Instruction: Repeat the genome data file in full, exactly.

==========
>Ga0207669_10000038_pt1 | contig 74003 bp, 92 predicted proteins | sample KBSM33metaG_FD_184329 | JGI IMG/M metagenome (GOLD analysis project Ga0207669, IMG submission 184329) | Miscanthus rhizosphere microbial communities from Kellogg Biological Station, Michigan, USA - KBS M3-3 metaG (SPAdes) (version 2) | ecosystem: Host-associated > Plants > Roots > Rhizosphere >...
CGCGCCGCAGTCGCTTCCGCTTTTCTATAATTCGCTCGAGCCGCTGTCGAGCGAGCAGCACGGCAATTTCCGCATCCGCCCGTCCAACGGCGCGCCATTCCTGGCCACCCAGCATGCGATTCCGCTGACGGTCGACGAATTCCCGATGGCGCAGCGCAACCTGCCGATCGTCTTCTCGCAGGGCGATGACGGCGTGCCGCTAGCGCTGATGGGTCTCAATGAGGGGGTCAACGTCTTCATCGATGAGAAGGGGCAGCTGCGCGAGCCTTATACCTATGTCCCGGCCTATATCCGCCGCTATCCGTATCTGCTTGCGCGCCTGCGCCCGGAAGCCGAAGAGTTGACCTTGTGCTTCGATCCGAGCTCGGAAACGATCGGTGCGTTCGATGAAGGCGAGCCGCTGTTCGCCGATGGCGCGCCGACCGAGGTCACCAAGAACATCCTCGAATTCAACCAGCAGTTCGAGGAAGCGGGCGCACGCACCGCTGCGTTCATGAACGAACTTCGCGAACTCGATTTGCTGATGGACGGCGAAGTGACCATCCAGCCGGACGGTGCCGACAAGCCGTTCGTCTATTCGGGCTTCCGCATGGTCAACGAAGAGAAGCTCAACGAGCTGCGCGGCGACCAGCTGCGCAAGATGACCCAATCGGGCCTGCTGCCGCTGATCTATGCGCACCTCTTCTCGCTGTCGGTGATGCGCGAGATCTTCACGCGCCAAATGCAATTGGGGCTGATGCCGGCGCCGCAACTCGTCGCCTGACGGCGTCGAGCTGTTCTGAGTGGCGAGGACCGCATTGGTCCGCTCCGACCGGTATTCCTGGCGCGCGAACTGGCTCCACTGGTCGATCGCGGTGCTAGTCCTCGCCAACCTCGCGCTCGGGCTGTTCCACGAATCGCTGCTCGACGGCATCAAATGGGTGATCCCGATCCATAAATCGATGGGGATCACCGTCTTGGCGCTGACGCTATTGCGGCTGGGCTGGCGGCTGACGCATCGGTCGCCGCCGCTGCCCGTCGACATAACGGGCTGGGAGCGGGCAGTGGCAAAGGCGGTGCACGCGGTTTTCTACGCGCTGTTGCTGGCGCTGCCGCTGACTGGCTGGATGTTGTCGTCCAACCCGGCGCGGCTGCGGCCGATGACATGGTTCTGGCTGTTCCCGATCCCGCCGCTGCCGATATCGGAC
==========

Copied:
>Ga0207669_10000038_pt1 | contig 74003 bp, 92 predicted proteins | sample KBSM33metaG_FD_184329 | JGI IMG/M metagenome (GOLD analysis project Ga0207669, IMG submission 184329) | Miscanthus rhizosphere microbial communities from Kellogg Biological Station, Michigan, USA - KBS M3-3 metaG (SPAdes) (version 2) | ecosystem: Host-associated > Plants > Roots > Rhizosphere >...
CGCGCCGCAGTCGCTTCCGCTTTTCTATAATTCGCTCGAGCCGCTGTCGAGCGAGCAGCACGGCAATTTCCGCATCCGCCCGTCCAACGGCGCGCCATTCCTGGCCACCCAGCATGCGATTCCGCTGACGGTCGACGAATTCCCGATGGCGCAGCGCAACCTGCCGATCGTCTTCTCGCAGGGCGATGACGGCGTGCCGCTAGCGCTGATGGGTCTCAATGAGGGGGTCAACGTCTTCATCGATGAGAAGGGGCAGCTGCGCGAGCCTTATACCTATGTCCCGGCCTATATCCGCCGCTATCCGTATCTGCTTGCGCGCCTGCGCCCGGAAGCCGAAGAGTTGACCTTGTGCTTCGATCCGAGCTCGGAAACGATCGGTGCGTTCGATGAAGGCGAGCCGCTGTTCGCCGATGGCGCGCCGACCGAGGTCACCAAGAACATCCTCGAATTCAACCAGCAGTTCGAGGAAGCGGGCGCACGCACCGCTGCGTTCATGAACGAACTTCGCGAACTCGATTTGCTGATGGACGGCGAAGTGACCATCCAGCCGGACGGTGCCGACAAGCCGTTCGTCTATTCGGGCTTCCGCATGGTCAACGAAGAGAAGCTCAACGAGCTGCGCGGCGACCAGCTGCGCAAGATGACCCAATCGGGCCTGCTGCCGCTGATCTATGCGCACCTCTTCTCGCTGTCGGTGATGCGCGAGATCTTCACGCGCCAAATGCAATTGGGGCTGATGCCGGCGCCGCAACTCGTCGCCTGACGGCGTCGAGCTGTTCTGAGTGGCGAGGACCGCATTGGTCCGCTCCGACCGGTATTCCTGGCGCGCGAACTGGCTCCACTGGTCGATCGCGGTGCTAGTCCTCGCCAACCTCGCGCTCGGGCTGTTCCACGAATCGCTGCTCGACGGCATCAAATGGGTGATCCCGATCCATAAATCGATGGGGATCACCGTCTTGGCGCTGACGCTATTGCGGCTGGGCTGGCGGCTGACGCATCGGTCGCCGCCGCTGCCCGTCGACATAACGGGCTGGGAGCGGGCAGTGGCAAAGGCGGTGCACGCGGTTTTCTACGCGCTGTTGCTGGCGCTGCCGCTGACTGGCTGGATGTTGTCGTCCAACCCGGCGCGGCTGCGGCCGATGACATGGTTCTGGCTGTTCCCGATCCCGCCGCTGCCGATATCGGAC